Tigerman by Nick Harkaway

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Reviewed by Annabel Gaskell

Tigerman by Nick Harkaway

At the time of writing, I have the pleasure of telling you that Tigerman, with its stunning cover artwork, is the best novel I’ve read this year.  My first Harkaway is his third novel, and having met him at a book event recently at which he signed my copy of the book in orange pen (how cool is that!), I know I have a real treat in store when I read his previous titles, The Gone Away World and Angelmaker.

He is known for creating fiction that defies easy categorisation, having influences from all over – a bit of sci-fi, perhaps some ninjas, a gangster or two, a doomsday machine, bound up with adventure, and he’s not averse to including a bit of romance either.  He is truly an intellectual magpie – interested in everything. Now freed from the constraints of being a scriptwriter, he is able to use all these ideas in his own novels.

Tigerman is rather different from his other novels, though, being set in one time and one place.  The time is roughly now, and the action all takes place over a few weeks, however, that hasn’t stopped his imagination from devising a complex post-colonial eco-thriller about fatherhood and superheroes, set in a dangerous island paradise.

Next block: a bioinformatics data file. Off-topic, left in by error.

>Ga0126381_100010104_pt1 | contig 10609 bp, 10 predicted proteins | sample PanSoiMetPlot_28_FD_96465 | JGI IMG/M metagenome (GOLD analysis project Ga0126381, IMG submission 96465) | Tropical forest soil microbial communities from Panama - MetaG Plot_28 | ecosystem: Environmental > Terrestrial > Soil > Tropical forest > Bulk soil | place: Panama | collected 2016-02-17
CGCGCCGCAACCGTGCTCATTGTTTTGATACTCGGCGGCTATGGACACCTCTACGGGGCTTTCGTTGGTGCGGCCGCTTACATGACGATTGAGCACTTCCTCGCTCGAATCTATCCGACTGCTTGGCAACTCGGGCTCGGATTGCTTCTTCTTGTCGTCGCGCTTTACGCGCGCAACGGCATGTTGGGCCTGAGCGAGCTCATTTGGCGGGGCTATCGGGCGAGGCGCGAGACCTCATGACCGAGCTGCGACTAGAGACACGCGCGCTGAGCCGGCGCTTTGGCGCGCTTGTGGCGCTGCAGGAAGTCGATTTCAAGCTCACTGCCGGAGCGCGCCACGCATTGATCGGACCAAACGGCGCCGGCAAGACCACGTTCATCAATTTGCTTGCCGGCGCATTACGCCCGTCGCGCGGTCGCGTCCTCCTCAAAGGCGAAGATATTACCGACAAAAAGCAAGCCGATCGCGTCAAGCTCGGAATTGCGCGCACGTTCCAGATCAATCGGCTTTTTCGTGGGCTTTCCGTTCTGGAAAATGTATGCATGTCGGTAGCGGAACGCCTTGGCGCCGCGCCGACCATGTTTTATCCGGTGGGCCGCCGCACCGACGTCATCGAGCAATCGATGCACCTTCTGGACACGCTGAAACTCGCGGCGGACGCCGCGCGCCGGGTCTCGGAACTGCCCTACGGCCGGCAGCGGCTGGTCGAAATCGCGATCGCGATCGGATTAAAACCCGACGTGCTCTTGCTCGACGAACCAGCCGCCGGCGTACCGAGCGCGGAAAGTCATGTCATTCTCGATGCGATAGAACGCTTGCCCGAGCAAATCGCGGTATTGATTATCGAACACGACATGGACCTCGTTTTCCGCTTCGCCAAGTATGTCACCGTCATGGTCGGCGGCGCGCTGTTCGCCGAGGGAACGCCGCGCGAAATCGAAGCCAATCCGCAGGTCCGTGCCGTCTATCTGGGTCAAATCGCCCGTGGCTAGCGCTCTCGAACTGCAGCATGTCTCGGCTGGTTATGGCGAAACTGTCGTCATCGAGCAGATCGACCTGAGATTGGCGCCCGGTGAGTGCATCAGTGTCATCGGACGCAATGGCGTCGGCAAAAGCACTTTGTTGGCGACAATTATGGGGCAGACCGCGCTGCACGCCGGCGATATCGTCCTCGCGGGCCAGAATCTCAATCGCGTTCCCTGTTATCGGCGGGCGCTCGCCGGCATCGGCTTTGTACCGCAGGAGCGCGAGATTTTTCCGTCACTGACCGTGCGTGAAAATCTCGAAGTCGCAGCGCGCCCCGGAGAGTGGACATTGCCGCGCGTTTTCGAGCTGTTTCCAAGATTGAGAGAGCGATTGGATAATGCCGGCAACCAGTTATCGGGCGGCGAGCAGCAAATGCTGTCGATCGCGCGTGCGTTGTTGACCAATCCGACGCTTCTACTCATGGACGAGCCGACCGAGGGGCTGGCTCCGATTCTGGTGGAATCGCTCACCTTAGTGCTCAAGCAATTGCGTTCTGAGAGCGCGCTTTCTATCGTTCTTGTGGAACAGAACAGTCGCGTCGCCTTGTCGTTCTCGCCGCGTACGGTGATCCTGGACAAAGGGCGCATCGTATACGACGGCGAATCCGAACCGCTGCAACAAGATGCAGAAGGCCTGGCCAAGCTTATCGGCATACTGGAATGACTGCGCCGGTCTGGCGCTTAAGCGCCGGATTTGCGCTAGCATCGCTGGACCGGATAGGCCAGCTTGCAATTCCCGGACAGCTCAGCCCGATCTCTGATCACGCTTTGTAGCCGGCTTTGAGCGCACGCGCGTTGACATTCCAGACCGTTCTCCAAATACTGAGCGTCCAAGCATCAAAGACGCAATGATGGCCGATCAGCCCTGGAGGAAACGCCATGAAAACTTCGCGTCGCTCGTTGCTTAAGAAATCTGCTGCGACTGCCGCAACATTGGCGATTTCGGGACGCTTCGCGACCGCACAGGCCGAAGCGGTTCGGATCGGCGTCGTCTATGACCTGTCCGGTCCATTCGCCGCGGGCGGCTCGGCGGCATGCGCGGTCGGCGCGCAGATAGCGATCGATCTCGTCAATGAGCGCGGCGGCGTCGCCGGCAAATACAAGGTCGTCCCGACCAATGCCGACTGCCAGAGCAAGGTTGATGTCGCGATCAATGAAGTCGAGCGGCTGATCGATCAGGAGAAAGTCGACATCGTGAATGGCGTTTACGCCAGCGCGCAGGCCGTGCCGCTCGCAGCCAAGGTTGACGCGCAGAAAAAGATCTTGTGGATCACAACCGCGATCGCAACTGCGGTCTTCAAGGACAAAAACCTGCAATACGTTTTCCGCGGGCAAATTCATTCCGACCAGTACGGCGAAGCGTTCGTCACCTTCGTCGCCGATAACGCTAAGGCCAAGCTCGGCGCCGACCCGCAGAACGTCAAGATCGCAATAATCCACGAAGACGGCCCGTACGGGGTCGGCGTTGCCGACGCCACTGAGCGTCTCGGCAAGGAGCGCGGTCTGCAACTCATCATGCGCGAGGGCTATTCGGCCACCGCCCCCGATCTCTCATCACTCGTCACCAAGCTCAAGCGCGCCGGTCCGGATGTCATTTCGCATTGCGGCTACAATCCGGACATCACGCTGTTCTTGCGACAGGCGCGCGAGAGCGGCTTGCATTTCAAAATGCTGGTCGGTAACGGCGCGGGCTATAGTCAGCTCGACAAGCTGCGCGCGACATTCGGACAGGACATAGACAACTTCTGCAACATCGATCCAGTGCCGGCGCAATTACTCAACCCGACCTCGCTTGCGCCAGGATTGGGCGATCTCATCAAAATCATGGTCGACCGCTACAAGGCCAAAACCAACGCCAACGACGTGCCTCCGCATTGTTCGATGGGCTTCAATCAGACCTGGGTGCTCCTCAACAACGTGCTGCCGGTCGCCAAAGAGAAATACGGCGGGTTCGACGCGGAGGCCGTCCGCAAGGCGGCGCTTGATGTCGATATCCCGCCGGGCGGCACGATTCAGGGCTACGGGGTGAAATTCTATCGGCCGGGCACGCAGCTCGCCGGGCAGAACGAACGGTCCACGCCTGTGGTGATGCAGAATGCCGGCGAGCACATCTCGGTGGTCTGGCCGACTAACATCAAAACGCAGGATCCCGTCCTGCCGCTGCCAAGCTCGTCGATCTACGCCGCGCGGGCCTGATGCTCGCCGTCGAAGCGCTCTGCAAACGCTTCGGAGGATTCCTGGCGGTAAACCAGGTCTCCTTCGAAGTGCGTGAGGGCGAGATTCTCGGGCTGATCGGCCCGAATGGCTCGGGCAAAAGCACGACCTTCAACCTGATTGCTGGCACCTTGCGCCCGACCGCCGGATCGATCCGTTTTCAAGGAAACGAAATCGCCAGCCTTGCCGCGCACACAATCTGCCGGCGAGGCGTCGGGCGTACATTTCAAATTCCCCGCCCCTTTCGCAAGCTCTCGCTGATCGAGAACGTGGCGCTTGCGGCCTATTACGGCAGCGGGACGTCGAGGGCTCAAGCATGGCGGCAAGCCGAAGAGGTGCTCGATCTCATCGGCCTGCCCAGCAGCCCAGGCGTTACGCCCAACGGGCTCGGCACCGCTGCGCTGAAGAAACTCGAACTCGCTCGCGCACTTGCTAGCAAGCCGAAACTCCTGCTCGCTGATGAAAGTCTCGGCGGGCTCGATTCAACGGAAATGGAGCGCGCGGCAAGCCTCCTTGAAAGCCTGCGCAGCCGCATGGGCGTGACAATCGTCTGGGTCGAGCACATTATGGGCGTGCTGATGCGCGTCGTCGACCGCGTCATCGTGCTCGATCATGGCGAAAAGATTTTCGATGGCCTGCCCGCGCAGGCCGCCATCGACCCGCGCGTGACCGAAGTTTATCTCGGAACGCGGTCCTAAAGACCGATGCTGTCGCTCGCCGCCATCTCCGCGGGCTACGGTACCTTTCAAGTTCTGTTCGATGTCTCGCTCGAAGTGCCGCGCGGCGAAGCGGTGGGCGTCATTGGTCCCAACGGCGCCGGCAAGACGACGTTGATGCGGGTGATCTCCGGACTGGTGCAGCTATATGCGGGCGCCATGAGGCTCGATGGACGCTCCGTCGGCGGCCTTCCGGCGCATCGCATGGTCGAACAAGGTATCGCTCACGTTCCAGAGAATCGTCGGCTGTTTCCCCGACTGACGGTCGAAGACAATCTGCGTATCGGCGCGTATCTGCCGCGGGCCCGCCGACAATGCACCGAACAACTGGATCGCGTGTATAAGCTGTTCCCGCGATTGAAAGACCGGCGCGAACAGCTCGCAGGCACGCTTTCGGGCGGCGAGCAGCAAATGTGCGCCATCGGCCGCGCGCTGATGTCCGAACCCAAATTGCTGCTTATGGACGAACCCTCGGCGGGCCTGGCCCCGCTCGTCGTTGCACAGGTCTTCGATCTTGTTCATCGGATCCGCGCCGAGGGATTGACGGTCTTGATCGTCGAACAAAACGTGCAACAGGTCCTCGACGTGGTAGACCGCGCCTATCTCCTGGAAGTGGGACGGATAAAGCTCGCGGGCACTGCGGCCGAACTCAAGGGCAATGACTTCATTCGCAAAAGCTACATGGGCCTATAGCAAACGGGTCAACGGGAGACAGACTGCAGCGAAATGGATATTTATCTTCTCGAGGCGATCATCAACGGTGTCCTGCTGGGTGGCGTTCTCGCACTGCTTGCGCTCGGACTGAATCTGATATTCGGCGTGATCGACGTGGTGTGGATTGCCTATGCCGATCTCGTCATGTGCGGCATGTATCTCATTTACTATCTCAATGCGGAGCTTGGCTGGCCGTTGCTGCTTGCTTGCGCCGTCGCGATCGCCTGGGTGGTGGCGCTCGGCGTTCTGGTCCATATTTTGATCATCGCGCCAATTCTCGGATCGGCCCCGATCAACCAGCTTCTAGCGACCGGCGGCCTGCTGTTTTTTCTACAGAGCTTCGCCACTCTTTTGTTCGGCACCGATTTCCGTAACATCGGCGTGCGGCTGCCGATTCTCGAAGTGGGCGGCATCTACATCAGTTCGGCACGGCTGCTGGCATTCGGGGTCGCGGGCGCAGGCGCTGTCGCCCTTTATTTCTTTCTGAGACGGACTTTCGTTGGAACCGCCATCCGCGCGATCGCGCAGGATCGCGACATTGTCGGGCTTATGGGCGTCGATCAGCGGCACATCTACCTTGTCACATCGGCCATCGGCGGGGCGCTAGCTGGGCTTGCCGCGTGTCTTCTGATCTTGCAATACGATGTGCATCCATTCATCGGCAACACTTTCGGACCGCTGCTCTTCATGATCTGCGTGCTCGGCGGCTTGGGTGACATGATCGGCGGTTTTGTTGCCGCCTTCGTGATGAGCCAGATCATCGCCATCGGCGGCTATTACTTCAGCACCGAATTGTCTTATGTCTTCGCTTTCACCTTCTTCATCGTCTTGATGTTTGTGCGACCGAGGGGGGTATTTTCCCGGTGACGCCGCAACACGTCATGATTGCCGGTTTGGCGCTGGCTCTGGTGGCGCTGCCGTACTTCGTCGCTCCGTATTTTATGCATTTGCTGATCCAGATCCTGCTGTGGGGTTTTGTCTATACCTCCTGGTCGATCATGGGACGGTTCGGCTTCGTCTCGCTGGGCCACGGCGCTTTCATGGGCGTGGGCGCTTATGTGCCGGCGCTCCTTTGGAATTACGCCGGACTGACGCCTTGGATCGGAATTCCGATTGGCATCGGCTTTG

Mancreu is a former British colony, an island in the middle of the Indian ocean. It’s an island with a death sentence hanging over its head, though – due to its unique brand of toxic pollution and the environmental disaster should that spread – the island is scheduled to be destroyed – evacuated and then blown-up – but not quite yet.  Near the beginning of the novel, Harkaway describes how the first ‘Discharge Cloud’ erupted in florid prose that leaves you in no doubt about nature getting its own back: